"Design, maths & framework".
The "you really should read" Pure UI and Pure UI Control articles defined an approach to app development (design and creation) which resolves to these 3 words. If their approach to maths is extended slightly to include testing, then we can say these 3 words constitute a comprehensive but simple waterfall development process.
I find this an attractive simplification, in which maths helps developer's lives become easier, less stressful and less process-dependent.
Design defines the appearance and the core states and transitions. Maths formalises the states and transitions, whilst visually and collaboratively supporting the investigation of missing details and then auto-generating tests. The app framework simply instantiates those states and transitions.
The essence of 'Pure UI', as eloquently described in the articles at the beginning of this post, is a smooth interaction between design and business logic. UI is really a side-effect of the business logic, or state management. The chosen solution to provide this apparent magic is state charts. It doesn't really matter which framework you use, so long as it's functional and state -> UI is uni-directional!
State charts are a well-described mathematical concept (an intro and some resources) which extend the simpler state machine. The core principles are the definition of states, transitions between states and actions to take in consequence. Optional extras are the management of state and implementation of the actions (I prefer to let the app or UI framework deal with these).
A state chart allows reasoning about function without concern for implementation details - it is therefore easier. In particular, visualisation of a state chart enables easy collaboration with designers and rapid prototyping (or updating) of function. The linked visualisation is from the app example in 'Implementation options' below, and is a simple copy-paste of a state chart from the machines.js file in that app. A state chart designed in this way can therefore be used directly in code.
Much, of course, is written about unit tests. Functional programming, a natural fit for state machines and React or Hyperapp means unit tests are reasonably straightforward. What is always less so is testing business logic, or the interactions between functions and state which happen when the UI generates related sequences of events.
Cypress can automate business logic testing if state chart 'paths' are provided, which represent automatically generated routes or sequences of transitions. XState has a graph module which does this.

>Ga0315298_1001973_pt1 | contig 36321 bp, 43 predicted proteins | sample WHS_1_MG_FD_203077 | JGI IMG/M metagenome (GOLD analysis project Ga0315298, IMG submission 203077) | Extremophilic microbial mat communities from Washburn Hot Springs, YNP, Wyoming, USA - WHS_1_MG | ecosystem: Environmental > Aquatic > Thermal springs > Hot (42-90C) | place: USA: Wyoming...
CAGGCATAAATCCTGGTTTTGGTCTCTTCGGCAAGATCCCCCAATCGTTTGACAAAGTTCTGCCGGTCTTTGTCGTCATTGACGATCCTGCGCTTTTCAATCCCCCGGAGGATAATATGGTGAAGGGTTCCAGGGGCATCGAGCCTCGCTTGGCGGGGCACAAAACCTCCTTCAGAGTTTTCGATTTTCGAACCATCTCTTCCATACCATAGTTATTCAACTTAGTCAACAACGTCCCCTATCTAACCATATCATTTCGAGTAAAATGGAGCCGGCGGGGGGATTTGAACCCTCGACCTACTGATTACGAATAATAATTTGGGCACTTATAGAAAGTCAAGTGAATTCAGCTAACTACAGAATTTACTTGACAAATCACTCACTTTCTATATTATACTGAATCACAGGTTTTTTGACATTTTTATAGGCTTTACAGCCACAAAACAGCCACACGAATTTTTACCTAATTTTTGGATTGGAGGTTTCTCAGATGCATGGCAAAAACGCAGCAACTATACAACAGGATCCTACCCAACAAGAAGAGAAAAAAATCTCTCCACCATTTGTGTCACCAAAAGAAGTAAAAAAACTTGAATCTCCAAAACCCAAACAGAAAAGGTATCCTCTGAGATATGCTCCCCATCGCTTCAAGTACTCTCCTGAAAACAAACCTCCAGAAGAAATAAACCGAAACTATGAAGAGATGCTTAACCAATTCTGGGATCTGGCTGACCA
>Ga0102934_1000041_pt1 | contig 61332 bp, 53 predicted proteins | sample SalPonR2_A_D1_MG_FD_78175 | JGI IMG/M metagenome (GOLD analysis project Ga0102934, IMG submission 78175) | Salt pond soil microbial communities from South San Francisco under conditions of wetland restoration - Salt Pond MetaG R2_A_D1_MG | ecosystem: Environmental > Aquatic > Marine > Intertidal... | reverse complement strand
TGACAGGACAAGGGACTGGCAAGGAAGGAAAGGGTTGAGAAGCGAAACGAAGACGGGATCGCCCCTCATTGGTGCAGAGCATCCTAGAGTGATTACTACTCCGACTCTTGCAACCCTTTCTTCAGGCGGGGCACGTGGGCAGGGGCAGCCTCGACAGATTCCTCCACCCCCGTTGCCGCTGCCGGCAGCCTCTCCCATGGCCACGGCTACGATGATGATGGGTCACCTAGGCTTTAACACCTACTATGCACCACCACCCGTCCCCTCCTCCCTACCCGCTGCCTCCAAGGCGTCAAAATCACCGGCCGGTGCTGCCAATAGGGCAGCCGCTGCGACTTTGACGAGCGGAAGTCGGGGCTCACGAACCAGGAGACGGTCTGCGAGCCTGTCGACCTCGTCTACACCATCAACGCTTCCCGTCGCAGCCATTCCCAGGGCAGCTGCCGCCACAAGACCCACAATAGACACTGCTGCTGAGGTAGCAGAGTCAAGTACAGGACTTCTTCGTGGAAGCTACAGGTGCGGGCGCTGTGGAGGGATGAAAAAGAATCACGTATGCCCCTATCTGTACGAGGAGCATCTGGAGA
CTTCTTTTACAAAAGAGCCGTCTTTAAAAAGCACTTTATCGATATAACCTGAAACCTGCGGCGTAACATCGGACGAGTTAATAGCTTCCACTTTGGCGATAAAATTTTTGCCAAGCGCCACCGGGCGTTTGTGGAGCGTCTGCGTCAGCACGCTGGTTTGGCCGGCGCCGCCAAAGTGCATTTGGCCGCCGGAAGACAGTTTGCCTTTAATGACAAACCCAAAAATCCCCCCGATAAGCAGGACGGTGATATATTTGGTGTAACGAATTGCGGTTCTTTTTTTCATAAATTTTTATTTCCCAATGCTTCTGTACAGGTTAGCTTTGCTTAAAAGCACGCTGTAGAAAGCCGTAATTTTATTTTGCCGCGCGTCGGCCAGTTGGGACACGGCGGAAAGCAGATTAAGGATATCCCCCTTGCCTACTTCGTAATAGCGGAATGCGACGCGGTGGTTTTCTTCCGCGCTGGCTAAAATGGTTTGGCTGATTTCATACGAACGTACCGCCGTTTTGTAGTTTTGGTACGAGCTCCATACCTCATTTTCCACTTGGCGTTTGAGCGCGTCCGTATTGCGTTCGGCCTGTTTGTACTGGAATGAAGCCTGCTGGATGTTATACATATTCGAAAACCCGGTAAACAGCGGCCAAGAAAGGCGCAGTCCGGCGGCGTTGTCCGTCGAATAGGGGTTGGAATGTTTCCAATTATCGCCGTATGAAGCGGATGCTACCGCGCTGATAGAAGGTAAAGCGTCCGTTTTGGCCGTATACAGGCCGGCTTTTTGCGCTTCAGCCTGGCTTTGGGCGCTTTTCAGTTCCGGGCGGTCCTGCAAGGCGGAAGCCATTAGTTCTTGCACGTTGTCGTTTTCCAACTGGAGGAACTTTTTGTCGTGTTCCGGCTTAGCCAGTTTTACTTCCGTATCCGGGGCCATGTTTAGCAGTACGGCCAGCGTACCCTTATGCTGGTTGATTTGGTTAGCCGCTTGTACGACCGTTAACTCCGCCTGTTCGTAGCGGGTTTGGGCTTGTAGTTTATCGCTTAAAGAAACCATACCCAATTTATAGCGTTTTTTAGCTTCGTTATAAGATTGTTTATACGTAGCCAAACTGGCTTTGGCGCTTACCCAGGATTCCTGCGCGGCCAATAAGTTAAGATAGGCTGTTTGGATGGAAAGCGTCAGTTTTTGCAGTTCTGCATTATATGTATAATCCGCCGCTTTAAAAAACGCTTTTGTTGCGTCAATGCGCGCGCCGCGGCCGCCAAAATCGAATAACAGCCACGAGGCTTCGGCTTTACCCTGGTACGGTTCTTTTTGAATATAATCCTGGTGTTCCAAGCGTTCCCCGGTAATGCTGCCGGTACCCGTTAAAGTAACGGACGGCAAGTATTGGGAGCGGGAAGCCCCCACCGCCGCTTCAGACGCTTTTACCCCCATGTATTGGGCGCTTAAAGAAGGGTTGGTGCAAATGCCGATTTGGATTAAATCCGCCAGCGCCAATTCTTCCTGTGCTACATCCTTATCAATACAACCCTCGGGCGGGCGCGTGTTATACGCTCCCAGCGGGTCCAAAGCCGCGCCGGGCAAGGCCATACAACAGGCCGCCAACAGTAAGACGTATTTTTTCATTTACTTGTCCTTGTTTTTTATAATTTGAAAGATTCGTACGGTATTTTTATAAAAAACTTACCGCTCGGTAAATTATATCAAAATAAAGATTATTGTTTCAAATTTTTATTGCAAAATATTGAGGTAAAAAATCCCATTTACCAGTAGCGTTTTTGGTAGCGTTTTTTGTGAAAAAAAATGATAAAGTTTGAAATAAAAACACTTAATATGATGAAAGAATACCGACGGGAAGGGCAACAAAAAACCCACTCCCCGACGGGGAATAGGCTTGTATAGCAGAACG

There are less than 10 simple app-specific lines of code, amongst re-usable functions, which drive the Cypress test of each app state and valid 'path'. You can watch the test video 'live' here and the app is hosted here (it is a simple media creation PWA, which doesn't send data anywhere but asks for video, audio and push notification permissions).
New requirements simply filter in from the top, via design updates and logical consequences of state chart changes. In principle the tests will automatically update as a function of the state charts (in practice some small amount of manual input may be required).
There are some details to work out regarding the specific boundary of responsibility between the maths and the app framework (e.g. exactly who hosts the state) but these don't change the principles.
For instance, in this example, the Hyperapp framework is responsible for managing state and executing actions. However in this example React is largely just an interface to the browser's DOM whilst the state chart (from XState) manages state and action execution. Specifically in this case, DOM events are linked to a React Hook which triggers a state transition - the state chart does the rest.
A very useful (but little written about?) state chart feature is that they can automatically provide app use-cases as sequences of state transitions. These sequences, or paths, can be used as the basis for testing - this example drives Cypress in this way. The repository is here - use the 'xstate' branch.
So there you have it - a waterfall dev process that is much simpler and friendlier than I remember. And some maths that isn't scary and is useful!
An example development process flow might look something like this:
State chart maths in XState.
Testing can be derived directly from the state chart maths and implemented with Cypress.
Requirement changes can quickly be incorporated into design and state chart maths updates, which (generally) require simple UI framework tweaks.
Most people want to make things perfect. Sometimes we evaluate the complexity of an upcoming goal or a problem. So, the fear to not complete it perfectly or "wrong" (Yeah, who are judges? 🤔) stops us even from trying.